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As stated in many places, a class yields a package-private access level, which means such a class can only be accessed by others is the same package. I don't know many things about packages, but I suppose knowing you add "package x" at the start of a file is enough knowledge to pose my question.

I've made a file with a class ingredient. Another file contains

public class cooking{ 
    public static void main(String[] args) {.....

There's no package declaration anywhere. Still, my program compiles the two files successfully, and also runs so. What am I missing? Shouldn't the cooking class NOT be able to see ingredient?

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Please post more code of the main using Ingredient, and the Ingredient class. –  Aubin Apr 7 '13 at 21:02
    
Post the package statements for both classes. –  Paul Grime Apr 7 '13 at 21:06

4 Answers 4

up vote 1 down vote accepted

As laid out in the Java Language specification your classes are part of an (the) unnamed package, that's why they can see each other.

http://docs.oracle.com/javase/specs/jls/se7/html/jls-7.html#jls-7.4.2

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Your IDE (like netbeans or eclipse) compiles the code, because both classes are in the same project and it 'knows' that you mean that class.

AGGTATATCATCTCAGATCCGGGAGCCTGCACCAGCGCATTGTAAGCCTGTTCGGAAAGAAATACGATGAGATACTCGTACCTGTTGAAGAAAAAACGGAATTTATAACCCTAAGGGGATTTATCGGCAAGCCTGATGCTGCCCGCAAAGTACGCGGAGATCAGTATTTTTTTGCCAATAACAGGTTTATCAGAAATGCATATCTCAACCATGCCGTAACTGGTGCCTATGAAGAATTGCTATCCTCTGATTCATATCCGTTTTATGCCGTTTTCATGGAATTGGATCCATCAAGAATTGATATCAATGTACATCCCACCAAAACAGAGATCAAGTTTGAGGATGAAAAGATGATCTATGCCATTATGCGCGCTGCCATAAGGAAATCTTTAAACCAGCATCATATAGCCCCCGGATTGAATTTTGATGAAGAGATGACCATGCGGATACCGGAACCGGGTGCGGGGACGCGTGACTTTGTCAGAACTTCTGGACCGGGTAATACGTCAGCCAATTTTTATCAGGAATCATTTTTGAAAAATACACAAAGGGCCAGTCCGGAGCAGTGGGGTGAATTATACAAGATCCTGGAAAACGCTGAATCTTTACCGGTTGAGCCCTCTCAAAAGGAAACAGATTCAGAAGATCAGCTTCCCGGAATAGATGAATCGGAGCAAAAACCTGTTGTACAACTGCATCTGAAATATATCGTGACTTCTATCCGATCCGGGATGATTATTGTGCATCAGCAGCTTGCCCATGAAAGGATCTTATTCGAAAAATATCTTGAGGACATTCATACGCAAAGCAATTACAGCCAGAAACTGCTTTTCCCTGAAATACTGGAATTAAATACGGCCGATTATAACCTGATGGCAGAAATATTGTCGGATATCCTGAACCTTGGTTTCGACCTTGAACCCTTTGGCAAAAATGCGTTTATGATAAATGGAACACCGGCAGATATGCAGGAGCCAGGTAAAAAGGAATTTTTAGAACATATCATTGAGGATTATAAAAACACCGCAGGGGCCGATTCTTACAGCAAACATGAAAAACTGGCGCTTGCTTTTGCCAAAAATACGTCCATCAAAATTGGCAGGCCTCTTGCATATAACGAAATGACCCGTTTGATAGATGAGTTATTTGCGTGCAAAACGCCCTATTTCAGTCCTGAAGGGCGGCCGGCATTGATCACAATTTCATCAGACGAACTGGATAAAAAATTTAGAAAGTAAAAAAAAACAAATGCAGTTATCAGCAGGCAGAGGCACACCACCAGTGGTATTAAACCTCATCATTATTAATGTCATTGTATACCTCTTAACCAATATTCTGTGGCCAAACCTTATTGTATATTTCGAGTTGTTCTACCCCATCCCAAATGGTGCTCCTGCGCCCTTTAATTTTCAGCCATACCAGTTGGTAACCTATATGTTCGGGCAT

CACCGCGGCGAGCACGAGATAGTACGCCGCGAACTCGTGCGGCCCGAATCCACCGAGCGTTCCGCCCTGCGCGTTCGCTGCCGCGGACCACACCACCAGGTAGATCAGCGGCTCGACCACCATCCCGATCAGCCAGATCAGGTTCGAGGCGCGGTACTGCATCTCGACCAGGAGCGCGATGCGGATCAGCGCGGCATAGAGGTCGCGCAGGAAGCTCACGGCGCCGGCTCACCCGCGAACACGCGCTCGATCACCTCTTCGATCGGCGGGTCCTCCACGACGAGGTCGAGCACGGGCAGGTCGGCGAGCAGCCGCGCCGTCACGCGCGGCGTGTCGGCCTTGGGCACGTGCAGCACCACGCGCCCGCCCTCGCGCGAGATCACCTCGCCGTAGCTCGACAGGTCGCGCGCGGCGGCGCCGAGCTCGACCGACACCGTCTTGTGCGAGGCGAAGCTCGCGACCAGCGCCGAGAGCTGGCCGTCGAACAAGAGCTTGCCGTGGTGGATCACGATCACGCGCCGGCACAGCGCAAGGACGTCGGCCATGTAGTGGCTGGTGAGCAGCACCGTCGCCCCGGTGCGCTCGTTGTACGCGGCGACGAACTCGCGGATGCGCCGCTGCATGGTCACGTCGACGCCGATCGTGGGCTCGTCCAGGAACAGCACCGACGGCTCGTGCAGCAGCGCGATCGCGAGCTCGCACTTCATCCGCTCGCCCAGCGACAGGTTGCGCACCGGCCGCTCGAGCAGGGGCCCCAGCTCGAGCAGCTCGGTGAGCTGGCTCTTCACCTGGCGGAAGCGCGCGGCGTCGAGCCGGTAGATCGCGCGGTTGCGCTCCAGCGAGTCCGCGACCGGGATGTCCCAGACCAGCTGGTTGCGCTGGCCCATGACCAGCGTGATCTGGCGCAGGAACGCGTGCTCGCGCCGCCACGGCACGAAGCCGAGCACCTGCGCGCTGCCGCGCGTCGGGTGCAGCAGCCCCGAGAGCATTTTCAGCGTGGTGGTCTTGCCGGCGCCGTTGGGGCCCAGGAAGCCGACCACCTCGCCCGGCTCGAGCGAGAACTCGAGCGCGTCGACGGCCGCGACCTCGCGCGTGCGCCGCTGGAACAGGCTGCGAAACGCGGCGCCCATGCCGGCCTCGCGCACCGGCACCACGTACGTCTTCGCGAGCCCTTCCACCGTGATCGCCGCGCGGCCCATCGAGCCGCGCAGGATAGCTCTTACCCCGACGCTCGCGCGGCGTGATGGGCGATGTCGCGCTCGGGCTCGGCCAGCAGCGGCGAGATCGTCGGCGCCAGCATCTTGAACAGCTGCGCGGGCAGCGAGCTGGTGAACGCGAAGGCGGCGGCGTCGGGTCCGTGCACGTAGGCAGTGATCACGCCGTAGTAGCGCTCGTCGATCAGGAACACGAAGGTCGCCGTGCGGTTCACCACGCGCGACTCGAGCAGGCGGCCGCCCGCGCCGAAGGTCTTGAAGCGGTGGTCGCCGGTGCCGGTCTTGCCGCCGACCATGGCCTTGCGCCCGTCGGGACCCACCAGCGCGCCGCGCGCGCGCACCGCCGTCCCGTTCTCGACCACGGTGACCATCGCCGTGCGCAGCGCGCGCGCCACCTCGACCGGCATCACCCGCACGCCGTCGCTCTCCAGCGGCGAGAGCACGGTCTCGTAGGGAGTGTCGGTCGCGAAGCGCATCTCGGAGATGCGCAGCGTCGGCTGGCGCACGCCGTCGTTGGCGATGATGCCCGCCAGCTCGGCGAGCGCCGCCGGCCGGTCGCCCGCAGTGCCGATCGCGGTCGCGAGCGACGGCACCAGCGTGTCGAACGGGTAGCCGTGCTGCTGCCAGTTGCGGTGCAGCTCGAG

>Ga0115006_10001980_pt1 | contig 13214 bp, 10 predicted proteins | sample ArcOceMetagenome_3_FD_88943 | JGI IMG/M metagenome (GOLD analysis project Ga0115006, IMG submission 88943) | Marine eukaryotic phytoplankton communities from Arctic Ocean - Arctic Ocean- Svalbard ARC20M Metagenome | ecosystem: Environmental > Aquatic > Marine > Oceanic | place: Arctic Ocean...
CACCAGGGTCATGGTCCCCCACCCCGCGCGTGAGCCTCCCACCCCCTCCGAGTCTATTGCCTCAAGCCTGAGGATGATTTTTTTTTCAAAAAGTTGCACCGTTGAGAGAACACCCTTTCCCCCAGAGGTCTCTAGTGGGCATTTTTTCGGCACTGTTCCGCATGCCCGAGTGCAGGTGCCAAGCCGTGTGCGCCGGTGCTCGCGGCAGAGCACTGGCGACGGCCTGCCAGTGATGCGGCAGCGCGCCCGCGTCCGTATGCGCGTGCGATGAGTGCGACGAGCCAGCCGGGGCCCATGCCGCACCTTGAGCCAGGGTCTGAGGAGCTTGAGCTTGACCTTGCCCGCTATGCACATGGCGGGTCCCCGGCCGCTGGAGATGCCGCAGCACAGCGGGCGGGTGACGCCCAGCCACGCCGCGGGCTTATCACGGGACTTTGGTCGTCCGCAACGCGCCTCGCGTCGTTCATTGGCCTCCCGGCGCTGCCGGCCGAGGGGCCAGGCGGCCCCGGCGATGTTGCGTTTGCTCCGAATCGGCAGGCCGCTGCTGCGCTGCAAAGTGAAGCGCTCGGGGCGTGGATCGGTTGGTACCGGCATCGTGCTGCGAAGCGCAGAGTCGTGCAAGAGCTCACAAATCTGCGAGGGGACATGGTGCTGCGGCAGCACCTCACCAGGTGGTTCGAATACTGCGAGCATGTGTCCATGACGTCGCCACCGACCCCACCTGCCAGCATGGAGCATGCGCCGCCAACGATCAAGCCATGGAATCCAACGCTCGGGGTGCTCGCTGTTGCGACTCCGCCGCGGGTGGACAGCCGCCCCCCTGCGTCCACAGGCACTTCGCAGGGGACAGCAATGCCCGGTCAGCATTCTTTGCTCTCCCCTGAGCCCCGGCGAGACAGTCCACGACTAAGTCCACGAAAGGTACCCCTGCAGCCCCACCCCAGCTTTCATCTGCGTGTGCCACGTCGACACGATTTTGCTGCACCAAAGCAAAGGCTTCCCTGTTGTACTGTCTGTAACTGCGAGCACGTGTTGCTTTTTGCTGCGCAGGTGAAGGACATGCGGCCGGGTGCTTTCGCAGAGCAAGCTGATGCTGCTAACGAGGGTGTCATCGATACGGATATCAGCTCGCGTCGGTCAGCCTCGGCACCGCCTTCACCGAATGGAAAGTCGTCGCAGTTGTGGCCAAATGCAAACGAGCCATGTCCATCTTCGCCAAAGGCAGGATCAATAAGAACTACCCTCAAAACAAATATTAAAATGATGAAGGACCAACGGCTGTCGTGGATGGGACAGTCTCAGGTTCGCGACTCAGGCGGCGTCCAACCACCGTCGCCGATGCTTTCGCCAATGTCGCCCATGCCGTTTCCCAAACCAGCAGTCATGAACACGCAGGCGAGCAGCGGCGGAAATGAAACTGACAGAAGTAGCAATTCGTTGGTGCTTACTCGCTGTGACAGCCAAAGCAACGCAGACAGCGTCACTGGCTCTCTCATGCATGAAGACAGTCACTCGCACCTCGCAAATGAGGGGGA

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Classes can see other classes in the same directory without import statements. Packages are ways to to organize your code and essentially just directories in the application folder. All classes can see other classes within the same class without the need for importing, it's when different packages are defined such as your structure being:

src
 |
 +- Cooking.java
 |
 +- utilities
     |
     +- Ingredient.java

Of course your Ingredient file would be prefaced with package utilities; and if you tried to access it from cooking you'd get an error unless you had import utilities.Cooking; in the file. Package-private simply means that classes outside of the package (or folder) cannot see or access the file or it's Package-private properties.

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if you do not add a package statement to java classes, then those classes are in the same package = the so-called "default" package. and therefore those classes have access to each other no matter if you define the classes as public or not.

public class A

= this class A is visible in all packages

class B

= this class B is visible only by classes in the same package as B

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